Our study was conducted over 14 weeks from January to May 2012 at the Veterans Affairs (VA) Boston Healthcare System in West Roxbury, Massachusetts. All urology and general surgery residents at Boston University (13.8 km [8.6 miles] away) and Brigham and Women’s Hospital in Boston, Massachusetts ( 11.5 km [7.2 miles] away), were eligible to participate. During weeks 1 through 7, residents were invited to use the simulator. A single elimination tournament was then announced via e-mail at the end of week 7. The 16 residents with the highest aggregate scores on 9 exercises on the simulator during weeks 8 through 14 would qualify. Leaderboards were posted via e-mail every 1 to 2 weeks. Tournament prizes ranged from $50 to an iPad (Apple Inc) for the winner. Over all 14 weeks, a $30 travel reimbursement was given to residents not on a VA rotation for each trip to use the simulator. The tournament compared ring-walk simulator and dry-laboratory performance among qualifying residents. Cost estimates include the price of the simulator ($85 000 amortized over 5 years), travel reimbursements, and prizes but not the salary expenses of a simulation coordinator.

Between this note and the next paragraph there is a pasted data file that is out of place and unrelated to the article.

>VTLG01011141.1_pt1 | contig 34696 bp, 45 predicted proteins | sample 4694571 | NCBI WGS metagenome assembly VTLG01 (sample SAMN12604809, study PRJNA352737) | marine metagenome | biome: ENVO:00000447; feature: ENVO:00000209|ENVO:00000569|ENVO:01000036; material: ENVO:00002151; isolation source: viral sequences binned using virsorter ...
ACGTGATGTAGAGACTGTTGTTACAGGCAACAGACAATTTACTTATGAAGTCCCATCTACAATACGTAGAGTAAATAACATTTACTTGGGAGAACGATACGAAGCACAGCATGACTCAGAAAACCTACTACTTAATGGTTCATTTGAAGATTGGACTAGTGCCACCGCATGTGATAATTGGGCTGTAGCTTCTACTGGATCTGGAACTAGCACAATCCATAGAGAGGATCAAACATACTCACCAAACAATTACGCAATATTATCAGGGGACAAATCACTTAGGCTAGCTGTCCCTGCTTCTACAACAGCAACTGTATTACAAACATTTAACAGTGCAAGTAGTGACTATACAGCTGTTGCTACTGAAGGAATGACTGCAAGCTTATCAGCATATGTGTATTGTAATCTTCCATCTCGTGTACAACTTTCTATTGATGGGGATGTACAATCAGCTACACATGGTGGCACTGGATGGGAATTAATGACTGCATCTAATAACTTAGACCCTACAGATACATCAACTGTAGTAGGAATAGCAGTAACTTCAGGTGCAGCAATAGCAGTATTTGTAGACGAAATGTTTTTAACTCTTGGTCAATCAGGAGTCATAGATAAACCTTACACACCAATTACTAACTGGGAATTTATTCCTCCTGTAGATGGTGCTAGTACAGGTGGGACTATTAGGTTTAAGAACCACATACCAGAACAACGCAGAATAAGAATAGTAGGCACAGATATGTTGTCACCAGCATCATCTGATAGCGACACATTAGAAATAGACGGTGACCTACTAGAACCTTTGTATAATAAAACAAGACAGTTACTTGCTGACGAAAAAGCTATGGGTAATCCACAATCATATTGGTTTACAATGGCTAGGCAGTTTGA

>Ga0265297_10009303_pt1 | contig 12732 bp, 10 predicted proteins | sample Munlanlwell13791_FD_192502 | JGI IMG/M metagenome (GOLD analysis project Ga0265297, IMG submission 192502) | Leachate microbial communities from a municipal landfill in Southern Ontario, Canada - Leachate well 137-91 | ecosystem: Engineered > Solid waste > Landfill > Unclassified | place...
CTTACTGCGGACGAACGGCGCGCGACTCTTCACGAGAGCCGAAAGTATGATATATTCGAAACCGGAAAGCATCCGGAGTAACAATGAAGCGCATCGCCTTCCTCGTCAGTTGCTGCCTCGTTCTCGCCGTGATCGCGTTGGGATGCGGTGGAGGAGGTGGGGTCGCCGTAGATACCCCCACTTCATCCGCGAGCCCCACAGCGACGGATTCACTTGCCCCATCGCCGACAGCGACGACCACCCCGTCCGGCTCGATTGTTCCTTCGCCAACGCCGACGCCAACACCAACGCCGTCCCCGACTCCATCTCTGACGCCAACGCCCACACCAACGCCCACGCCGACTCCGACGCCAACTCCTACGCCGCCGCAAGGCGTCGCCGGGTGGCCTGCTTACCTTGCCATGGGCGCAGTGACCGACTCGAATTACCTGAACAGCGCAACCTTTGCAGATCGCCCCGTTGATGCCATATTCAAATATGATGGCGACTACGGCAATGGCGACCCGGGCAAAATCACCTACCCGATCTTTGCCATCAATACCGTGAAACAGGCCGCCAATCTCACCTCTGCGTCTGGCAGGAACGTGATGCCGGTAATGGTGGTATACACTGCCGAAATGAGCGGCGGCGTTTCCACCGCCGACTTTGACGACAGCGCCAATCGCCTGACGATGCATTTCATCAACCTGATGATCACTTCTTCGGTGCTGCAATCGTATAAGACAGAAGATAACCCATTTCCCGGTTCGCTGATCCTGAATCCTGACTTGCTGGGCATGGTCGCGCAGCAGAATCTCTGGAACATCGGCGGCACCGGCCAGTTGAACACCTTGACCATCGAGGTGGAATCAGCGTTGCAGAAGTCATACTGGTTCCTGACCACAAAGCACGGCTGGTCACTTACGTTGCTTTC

Results